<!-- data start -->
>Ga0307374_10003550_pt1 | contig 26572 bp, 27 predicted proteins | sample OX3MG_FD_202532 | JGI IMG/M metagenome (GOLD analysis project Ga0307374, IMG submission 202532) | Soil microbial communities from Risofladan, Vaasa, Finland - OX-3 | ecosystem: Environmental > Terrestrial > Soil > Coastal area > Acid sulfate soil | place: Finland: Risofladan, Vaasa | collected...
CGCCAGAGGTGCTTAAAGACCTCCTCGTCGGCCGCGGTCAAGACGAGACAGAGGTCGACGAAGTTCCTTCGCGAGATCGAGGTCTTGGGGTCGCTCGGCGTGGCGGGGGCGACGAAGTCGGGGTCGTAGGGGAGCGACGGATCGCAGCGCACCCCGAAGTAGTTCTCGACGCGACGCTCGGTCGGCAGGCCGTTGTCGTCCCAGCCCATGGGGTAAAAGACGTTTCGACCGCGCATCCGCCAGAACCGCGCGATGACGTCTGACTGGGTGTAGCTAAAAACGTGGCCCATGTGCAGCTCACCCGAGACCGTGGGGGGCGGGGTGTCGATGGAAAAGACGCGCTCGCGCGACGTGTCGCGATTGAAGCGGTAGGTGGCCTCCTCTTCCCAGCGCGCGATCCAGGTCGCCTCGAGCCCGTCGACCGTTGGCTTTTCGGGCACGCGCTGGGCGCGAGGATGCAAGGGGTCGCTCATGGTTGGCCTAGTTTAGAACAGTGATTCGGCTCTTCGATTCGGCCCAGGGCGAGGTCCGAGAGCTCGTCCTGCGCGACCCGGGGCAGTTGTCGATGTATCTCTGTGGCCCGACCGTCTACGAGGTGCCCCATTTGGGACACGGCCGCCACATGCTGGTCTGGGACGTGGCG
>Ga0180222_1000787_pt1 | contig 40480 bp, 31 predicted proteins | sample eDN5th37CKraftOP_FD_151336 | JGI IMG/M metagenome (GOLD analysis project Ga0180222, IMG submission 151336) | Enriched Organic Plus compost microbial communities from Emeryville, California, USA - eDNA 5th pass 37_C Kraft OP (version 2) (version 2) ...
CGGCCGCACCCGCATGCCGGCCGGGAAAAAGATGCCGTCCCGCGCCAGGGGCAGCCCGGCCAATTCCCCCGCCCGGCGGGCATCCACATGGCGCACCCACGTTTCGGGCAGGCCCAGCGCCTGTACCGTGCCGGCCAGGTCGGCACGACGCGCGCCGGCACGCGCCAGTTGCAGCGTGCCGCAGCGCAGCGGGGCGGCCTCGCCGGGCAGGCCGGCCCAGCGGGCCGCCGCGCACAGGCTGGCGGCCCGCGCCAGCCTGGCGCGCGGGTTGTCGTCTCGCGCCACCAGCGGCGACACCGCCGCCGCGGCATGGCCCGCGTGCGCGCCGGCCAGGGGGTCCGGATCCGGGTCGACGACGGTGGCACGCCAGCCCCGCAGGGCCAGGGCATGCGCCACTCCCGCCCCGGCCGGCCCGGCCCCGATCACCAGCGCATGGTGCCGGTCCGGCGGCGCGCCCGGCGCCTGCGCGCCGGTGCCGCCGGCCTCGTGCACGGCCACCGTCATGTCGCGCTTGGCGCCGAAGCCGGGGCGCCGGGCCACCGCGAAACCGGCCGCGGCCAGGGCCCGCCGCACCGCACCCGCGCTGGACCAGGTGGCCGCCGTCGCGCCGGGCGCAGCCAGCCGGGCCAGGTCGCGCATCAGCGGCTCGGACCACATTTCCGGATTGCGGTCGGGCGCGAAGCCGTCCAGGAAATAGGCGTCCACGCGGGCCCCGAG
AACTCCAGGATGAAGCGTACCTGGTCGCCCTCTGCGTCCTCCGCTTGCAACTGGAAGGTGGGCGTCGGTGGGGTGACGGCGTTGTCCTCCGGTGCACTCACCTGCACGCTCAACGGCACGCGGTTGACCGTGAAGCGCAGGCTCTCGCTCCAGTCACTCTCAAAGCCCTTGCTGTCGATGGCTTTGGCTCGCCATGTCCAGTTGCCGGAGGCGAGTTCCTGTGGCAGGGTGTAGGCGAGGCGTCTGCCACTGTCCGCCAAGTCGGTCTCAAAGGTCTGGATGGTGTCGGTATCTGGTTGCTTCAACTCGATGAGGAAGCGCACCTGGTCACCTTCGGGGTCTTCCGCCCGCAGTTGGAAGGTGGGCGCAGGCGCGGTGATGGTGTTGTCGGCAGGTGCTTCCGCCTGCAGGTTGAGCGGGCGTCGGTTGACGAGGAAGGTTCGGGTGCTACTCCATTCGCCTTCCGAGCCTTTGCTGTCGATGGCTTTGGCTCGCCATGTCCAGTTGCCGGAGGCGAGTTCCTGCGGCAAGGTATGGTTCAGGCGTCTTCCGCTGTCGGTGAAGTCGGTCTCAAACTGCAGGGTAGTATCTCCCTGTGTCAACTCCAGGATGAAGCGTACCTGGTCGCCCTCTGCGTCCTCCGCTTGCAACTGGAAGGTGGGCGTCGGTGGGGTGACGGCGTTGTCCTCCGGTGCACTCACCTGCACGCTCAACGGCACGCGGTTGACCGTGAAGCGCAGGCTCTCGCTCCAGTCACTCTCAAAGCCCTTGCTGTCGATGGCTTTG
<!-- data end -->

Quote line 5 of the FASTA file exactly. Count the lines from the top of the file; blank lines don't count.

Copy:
AACTCCAGGATGAAGCGTACCTGGTCGCCCTCTGCGTCCTCCGCTTGCAACTGGAAGGTGGGCGTCGGTGGGGTGACGGCGTTGTCCTCCGGTGCACTCACCTGCACGCTCAACGGCACGCGGTTGACCGTGAAGCGCAGGCTCTCGCTCCAGTCACTCTCAAAGCCCTTGCTGTCGATGGCTTTGGCTCGCCATGTCCAGTTGCCGGAGGCGAGTTCCTGTGGCAGGGTGTAGGCGAGGCGTCTGCCACTGTCCGCCAAGTCGGTCTCAAAGGTCTGGATGGTGTCGGTATCTGGTTGCTTCAACTCGATGAGGAAGCGCACCTGGTCACCTTCGGGGTCTTCCGCCCGCAGTTGGAAGGTGGGCGCAGGCGCGGTGATGGTGTTGTCGGCAGGTGCTTCCGCCTGCAGGTTGAGCGGGCGTCGGTTGACGAGGAAGGTTCGGGTGCTACTCCATTCGCCTTCCGAGCCTTTGCTGTCGATGGCTTTGGCTCGCCATGTCCAGTTGCCGGAGGCGAGTTCCTGCGGCAAGGTATGGTTCAGGCGTCTTCCGCTGTCGGTGAAGTCGGTCTCAAACTGCAGGGTAGTATCTCCCTGTGTCAACTCCAGGATGAAGCGTACCTGGTCGCCCTCTGCGTCCTCCGCTTGCAACTGGAAGGTGGGCGTCGGTGGGGTGACGGCGTTGTCCTCCGGTGCACTCACCTGCACGCTCAACGGCACGCGGTTGACCGTGAAGCGCAGGCTCTCGCTCCAGTCACTCTCAAAGCCCTTGCTGTCGATGGCTTTG